The Cosmos Club is a private club located in Washington, DC. Founded in 1876, the Cosmos Club states that it is dedicated to the intellectual advancement of science, literature, and art among its active members. Through the years since it was established, the Cosmos Club has held numerous high-profile denizens of Washington, DC, and continues to do so today. The club’s current clubhouse was added to the National Register of Historic Places on April 3rd, 1973.


  • A view of the clubhouse in 2010 ((By AgnosticPreachersKid (Own work) [CC BY-SA 3.0 (http://creativecommons.org/licenses/by-sa/3.0)], via Wikimedia Commons))
    A view of the clubhouse in 2010 ((By AgnosticPreachersKid (Own work) [CC BY-SA 3.0 (http://creativecommons.org/licenses/by-sa/3.0)], via Wikimedia Commons))
  • Mid-20th century photos of the club and its study room
    Mid-20th century photos of the club and its study room
  • Dining room as seen today
    Dining room as seen today
  • 1915 photo of the entrance to the Townsend Home before it became the new and current home of the club. Courtesy of the Library of Congress
    1915 photo of the entrance to the Townsend Home before it became the new and current home of the club. Courtesy of the Library of Congress
  • 1921 photo of the club's first home, the Corcoran Building on the corner of 15th and F Streets, N.W. Courtesy of the Library of Congress
    1921 photo of the club's first home, the Corcoran Building on the corner of 15th and F Streets, N.W. Courtesy of the Library of Congress
  • Undated photo of club members. Courtesy of the Library of Congress
    Undated photo of club members. Courtesy of the Library of Congress

In 1876, John Wesley Powell, along with four other men, founded the Cosmos Club in Washington, DC, with the intention of forming a sophisticated, intellectual social club for the elite of the capital city. It was not until 1950 that the Cosmos Club purchased their current clubhouse, otherwise known as Townsend House. Townsend House itself was commissioned by Richard H. Townsend for himself and his wife in 1898, and construction on the house was completed in 1900. Upon its completion, Townsend House became a focal point for social life in Washington, DC until Richard’s untimely death in 1902. The house was then left to his wife and their daughter Mathilde. Upon Mrs. Townsend’s passing, Mathilde and her husband inherited the home. The two lived there until Mathilde’s death in 1949. After her passing, her husband sold the home to the Cosmos Club that same year.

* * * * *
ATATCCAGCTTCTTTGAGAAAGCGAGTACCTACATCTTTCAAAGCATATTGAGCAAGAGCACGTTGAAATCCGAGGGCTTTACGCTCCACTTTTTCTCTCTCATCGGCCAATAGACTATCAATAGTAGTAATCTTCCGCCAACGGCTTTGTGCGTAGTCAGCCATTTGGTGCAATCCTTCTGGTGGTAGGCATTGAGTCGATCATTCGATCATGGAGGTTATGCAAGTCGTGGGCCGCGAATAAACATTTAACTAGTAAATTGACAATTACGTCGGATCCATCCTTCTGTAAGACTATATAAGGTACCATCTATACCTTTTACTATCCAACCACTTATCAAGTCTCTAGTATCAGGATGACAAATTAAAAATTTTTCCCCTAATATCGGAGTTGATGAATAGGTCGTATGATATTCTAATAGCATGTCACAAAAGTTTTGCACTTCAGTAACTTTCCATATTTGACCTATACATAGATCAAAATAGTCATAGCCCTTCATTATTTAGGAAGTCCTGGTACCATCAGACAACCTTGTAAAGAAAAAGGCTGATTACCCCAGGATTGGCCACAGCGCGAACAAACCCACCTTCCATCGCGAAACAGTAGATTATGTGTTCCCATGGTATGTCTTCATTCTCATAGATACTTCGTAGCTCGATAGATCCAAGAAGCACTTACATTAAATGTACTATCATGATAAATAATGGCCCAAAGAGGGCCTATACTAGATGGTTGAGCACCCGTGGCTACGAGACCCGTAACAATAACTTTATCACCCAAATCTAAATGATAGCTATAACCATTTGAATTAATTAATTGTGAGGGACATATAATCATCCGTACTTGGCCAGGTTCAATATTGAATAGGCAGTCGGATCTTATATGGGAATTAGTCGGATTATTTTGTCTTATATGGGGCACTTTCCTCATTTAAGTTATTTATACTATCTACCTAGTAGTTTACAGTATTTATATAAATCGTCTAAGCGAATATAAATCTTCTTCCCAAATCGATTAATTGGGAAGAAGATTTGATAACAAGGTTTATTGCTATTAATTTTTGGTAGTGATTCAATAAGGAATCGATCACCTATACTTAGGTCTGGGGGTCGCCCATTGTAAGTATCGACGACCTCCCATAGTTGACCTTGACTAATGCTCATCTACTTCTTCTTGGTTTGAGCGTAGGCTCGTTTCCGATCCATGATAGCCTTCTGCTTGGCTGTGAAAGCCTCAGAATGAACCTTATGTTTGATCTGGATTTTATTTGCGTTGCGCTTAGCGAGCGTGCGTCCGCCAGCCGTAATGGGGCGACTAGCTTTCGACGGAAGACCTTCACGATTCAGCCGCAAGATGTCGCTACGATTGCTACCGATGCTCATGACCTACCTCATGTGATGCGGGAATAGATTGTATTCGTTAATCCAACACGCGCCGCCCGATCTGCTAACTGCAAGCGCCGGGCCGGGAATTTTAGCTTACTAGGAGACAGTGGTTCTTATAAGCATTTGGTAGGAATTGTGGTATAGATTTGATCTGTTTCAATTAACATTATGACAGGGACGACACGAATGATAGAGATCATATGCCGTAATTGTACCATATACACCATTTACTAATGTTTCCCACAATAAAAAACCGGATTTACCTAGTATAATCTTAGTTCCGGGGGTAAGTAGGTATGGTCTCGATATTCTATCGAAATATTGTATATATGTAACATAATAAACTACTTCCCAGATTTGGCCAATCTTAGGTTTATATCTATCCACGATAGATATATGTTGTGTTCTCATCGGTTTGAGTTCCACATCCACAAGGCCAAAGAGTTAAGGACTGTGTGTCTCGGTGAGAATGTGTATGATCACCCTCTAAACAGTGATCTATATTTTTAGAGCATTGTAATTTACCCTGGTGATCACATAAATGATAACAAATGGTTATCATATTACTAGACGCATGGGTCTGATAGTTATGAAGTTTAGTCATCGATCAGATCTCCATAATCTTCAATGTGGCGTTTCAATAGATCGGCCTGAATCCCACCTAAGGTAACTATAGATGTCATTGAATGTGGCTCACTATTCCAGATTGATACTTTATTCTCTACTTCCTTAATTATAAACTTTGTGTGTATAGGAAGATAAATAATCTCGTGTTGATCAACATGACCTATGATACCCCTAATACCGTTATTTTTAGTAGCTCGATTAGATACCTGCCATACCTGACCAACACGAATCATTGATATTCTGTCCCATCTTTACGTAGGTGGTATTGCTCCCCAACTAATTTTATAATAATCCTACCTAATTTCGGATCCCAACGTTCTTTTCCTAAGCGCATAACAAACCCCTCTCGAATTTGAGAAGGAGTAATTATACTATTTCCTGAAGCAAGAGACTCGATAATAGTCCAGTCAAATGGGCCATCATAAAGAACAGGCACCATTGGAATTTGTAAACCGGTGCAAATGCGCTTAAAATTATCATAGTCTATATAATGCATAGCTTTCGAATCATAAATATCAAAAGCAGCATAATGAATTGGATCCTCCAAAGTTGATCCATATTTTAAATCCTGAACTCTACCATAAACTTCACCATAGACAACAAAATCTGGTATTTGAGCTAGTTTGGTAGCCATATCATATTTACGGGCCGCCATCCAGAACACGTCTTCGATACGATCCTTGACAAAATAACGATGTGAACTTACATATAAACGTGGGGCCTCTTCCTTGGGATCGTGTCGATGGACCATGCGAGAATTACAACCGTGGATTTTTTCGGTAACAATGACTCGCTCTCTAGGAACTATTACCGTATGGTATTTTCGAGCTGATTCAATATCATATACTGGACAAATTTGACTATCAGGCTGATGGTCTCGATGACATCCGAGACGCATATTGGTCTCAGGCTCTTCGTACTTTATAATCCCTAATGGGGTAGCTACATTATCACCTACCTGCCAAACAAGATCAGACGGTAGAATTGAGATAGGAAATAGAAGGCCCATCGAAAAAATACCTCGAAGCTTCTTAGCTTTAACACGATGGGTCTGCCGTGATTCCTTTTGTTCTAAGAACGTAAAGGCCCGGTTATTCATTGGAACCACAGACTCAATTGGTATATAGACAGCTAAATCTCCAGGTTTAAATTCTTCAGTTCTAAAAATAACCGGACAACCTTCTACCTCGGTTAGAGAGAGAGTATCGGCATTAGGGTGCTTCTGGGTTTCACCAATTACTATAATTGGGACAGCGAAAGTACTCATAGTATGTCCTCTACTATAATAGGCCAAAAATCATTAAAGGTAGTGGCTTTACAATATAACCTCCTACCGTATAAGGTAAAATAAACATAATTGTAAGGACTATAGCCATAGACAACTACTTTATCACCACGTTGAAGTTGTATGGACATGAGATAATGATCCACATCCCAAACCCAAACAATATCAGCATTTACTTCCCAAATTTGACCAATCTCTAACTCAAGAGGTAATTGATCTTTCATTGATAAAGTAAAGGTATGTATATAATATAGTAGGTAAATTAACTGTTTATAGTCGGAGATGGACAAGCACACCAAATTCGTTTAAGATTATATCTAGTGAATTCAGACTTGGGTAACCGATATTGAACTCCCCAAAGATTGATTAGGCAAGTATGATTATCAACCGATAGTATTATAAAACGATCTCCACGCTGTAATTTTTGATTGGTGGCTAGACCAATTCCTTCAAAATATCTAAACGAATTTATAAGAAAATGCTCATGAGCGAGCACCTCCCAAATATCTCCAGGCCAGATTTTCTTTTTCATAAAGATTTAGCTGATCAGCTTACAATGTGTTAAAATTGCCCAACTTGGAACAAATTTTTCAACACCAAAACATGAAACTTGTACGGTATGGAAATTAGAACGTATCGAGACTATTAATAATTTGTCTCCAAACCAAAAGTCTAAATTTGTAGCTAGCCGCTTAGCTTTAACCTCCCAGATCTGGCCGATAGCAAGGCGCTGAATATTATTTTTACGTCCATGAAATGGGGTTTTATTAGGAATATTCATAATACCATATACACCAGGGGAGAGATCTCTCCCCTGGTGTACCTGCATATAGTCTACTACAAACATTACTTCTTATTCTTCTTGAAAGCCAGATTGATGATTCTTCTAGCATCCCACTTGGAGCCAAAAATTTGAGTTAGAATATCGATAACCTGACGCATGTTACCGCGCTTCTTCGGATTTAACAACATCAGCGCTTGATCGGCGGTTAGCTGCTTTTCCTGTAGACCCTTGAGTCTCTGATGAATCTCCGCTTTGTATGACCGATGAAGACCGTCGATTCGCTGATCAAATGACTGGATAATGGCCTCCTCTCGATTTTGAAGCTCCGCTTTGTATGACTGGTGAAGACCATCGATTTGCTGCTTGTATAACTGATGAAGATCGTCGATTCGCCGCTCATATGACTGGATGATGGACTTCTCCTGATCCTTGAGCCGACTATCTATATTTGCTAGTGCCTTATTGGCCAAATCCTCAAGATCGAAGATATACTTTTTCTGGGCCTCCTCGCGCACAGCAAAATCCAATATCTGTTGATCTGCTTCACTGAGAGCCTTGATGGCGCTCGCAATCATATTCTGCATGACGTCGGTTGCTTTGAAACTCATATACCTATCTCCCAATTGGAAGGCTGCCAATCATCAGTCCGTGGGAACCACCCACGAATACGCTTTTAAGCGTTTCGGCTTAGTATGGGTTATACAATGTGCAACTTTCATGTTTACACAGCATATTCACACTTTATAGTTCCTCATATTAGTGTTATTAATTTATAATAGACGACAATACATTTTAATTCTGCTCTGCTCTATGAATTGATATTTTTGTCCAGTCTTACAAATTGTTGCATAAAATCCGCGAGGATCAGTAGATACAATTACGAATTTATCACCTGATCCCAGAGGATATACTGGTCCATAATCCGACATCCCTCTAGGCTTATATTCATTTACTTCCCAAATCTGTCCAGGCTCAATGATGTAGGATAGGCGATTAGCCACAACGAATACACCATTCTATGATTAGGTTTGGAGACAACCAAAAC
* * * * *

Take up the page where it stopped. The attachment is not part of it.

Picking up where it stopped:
Before acquiring Townsend House, the Cosmos Club had occupied a number of other buildings in the years since its founding, but the Townsend House was set to be their permanent residence. Renovations were made to the house over the years in order to fulfill the needs of the club, including expansions to the house in general. On April 3rd, 1973, it was added to the National Register of Historic Places as the Cosmos Club. Today, the renovated Townsend House building still serves as the active clubhouse for the Cosmos Club. 

Its members have included:

http://focus.nps.gov/GetAsset?assetID=d47f7a33-e283-4582-8f74-f5a26ce1bc17 Spaulding, Thomas M. (1949). The Cosmos Club on Lafayette Square. Washington, D.C.: The Cosmos Club. Crossette, George (1966). Founders of The Cosmos Club of Washington, 1878. Washington, D.C.: The Cosmos Club. Washburn, Wilcomb E. (1978). The Cosmos Club of Washington : a centennial history, 1878–1978. Washington, D.C.: The Cosmos Club.